December 25, 2006

JMS: lock on Java

I have to admit, I have only a basic knowledge of Java. And I wouldn't ever touch it. For some reason, when writing in Java, I feel like swimming in tar - possible, but hardly enjoyable. There may be some hidden beauty beyond my knowledge, but I simply don't want to spend time on getting deep into it, so deep that that beauty-of-possibility is revealed. And frankly, I don't believe there is one.

But then "industrial standard" kind of arguments bite, and all of a sudden there is a significant development around in Java. It's totally beyond me why solutions have to be adapted to technologies, not the other way around, but hey, it's real world.

And so, here comes another industrial standard - JMS. But, if you ask me, JMS is no industrial standard. It's a standard way of implementing messaging in Java world. In other words, JMS is a perfect example of a platform-specific technology, created with one thing in mind - to lock the developers to that platform. Many of the J-things are such, don't you think ?

See, JMS is Java Messaging Service, which asserts right from the start that anything non-Java is out. Should its designers have cared about interoperability and ease of integration, they would have standardized an open network protocol. How much easier life would have been if there was simply generic Message Queueing Protocol, say MQP based on TCP, optionally UDP, with very simple and clear semantics for swapping plaintext (i.e. XML) messages. By now we would have had tons of implementations in different languages, of better quality too. Not the case. Not only JMS transport may be based on RMI, Java-specific thing by definition, it's also focused on transferring instances of Java classes for messages and/or using messages for Java object to Java object communications. A perfect lock on Java. Pity.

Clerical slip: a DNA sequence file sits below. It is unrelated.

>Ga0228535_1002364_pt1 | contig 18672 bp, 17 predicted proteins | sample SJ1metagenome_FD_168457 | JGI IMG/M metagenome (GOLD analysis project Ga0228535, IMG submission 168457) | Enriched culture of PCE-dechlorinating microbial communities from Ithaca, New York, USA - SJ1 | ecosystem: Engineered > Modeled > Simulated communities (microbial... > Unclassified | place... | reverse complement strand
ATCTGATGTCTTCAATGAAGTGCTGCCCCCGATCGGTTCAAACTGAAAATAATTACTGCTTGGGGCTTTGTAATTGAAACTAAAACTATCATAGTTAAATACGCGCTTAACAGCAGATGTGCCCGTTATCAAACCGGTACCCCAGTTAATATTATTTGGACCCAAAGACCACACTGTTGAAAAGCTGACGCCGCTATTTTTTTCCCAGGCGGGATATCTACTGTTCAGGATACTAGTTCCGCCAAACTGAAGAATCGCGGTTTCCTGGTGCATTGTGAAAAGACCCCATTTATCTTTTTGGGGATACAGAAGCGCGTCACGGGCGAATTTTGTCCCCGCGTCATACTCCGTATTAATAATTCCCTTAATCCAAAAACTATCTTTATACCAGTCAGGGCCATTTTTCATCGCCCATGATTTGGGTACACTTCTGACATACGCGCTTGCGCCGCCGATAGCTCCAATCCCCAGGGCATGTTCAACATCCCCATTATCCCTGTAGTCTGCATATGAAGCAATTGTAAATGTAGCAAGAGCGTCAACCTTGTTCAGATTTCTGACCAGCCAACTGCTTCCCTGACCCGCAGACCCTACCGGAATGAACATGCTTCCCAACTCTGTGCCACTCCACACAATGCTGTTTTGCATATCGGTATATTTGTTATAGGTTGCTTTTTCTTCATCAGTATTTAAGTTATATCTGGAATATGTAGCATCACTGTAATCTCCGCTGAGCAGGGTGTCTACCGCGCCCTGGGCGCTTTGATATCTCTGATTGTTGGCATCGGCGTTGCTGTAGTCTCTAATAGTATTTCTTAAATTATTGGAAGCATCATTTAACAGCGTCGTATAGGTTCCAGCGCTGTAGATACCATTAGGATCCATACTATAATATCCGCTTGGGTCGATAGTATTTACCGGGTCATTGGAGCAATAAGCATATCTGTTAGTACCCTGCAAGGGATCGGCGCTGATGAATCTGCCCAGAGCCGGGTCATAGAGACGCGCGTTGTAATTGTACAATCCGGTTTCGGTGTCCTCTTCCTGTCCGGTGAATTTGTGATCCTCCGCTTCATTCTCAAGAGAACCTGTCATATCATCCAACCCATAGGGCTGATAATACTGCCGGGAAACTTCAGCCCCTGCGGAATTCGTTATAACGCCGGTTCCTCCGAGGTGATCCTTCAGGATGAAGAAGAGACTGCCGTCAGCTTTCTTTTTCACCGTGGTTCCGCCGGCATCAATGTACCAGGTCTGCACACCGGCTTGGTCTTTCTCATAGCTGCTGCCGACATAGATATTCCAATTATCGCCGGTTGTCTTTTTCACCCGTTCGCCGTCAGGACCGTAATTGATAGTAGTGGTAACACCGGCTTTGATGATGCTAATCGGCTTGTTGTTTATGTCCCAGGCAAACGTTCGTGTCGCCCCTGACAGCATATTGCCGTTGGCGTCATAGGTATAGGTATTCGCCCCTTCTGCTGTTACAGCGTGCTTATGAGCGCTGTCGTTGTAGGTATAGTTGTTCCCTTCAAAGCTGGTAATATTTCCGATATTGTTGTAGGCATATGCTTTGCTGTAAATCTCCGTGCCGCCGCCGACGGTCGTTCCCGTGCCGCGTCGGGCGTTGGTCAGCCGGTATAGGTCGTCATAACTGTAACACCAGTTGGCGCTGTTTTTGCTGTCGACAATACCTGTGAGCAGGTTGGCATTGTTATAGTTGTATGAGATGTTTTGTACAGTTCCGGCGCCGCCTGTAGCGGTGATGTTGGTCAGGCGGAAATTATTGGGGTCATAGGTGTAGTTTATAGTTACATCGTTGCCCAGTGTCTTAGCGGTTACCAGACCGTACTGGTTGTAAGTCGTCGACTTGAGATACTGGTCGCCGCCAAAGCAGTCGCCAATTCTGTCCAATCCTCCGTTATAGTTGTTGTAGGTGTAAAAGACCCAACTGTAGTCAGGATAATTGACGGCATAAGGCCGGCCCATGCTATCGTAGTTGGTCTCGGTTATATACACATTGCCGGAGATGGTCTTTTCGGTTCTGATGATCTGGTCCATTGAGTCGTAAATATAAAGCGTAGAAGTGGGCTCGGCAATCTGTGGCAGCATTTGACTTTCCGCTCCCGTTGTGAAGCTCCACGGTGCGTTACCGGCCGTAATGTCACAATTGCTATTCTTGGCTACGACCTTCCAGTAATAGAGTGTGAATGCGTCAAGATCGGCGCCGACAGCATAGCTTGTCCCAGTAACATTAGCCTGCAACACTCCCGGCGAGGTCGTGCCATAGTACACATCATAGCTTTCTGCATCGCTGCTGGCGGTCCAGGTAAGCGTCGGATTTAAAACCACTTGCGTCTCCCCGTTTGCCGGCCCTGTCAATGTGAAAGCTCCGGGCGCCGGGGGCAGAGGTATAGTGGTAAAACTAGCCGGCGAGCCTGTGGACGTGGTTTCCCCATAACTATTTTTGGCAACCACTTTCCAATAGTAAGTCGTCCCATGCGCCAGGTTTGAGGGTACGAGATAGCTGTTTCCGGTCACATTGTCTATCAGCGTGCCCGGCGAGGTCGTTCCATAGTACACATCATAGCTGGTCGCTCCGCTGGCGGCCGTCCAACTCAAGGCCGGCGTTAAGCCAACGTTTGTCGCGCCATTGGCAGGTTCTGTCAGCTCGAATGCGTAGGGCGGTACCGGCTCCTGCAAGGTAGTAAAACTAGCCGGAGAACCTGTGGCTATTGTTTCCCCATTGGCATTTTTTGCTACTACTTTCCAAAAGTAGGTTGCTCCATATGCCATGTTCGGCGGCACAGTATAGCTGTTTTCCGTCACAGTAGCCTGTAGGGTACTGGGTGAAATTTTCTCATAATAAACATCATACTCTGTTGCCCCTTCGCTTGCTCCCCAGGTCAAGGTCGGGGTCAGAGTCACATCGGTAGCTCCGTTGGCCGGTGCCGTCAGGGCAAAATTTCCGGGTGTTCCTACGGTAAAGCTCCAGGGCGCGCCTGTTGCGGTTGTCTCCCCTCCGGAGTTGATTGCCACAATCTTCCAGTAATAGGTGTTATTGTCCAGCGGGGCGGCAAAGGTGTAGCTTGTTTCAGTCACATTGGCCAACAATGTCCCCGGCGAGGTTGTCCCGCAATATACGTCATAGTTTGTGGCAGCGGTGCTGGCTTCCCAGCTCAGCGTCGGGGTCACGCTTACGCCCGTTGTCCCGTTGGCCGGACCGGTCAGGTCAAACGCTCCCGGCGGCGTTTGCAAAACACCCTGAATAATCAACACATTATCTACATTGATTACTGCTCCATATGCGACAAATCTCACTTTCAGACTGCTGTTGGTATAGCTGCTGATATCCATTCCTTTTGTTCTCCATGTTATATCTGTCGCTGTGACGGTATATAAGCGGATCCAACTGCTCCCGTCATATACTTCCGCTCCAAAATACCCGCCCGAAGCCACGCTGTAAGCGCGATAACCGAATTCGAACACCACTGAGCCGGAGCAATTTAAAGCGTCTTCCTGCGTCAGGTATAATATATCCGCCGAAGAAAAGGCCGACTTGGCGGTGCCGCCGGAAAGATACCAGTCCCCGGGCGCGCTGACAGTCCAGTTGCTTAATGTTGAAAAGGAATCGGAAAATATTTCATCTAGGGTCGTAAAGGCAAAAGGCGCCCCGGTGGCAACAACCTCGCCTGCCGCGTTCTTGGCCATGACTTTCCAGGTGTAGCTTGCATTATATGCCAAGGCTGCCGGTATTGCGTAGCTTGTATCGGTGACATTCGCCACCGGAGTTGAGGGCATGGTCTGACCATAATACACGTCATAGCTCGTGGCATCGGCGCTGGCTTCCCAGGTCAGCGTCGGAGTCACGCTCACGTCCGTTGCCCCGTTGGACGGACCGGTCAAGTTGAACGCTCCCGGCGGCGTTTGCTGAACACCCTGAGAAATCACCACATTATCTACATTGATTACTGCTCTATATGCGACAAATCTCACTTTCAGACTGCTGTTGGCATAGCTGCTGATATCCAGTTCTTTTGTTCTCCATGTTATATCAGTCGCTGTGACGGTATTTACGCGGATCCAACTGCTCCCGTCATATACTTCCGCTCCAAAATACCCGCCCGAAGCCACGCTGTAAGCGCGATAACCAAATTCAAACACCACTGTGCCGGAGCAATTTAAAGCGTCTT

Here is one more weirdness - in order to connect to a JMS server you have to know precisely what kind of JMS server software is run on it. Imagine that you'd have to install different software for sending your e-mail via SMTP server running Sendmail vs. Exchange. Sounds awful, but not for industrial standard it's not. What it means is two things - first, the JMS specification failed to provide implementation independence (I'm not sure that it was even supposed to do so), and two, with JMS you have to lock yourself not only to Java, but to particular server implementation, which is even worse. And I mean - theoretically, you should be able to modify your classpath, client configuration file - pf-f-f-t - and switch to a different implementation transparently, but then again - you have to explicitly switch to a particular server implementation, and different servers may have slight differences in behaviour (just love it), hence your clients may break anyhow.

What kind of industry requires such standards I wonder ?


Wilkes Joiner said...

I agree completely with you. It isn't just frustrating. It is obnoxious. There are efforts to work around this.

®yMeH said...

Hm, your intro sounds familiar to me. My 5-6 years of proffessional experience was in c++, then I switched to Java (and moved to the enterprise) so I understand your disgust.
But ... if you ask me now - I'd preferably code in java. You just need to really try to understand the pros of Java's philosophy and the J-way of thinking.

About the JMS - I agree. It is a pity it is JMS and not EMS (E for Enterprise). Some people really feel it is good enough for Industrial standard, maybe this is where the word "industrial" came from. says "The Java Message Service (JMS) API is a messaging standard that allows application components based on the Java 2 Platform, Enterprise Edition (J2EE) to create, send, receive, and read messages." ... see? - too many J* words here. Obviously that was the intent. And they did it well I think.

Dmitri, your ideas can be really fruitful if you address them to the java community. You have quite a good chance to improve the standard!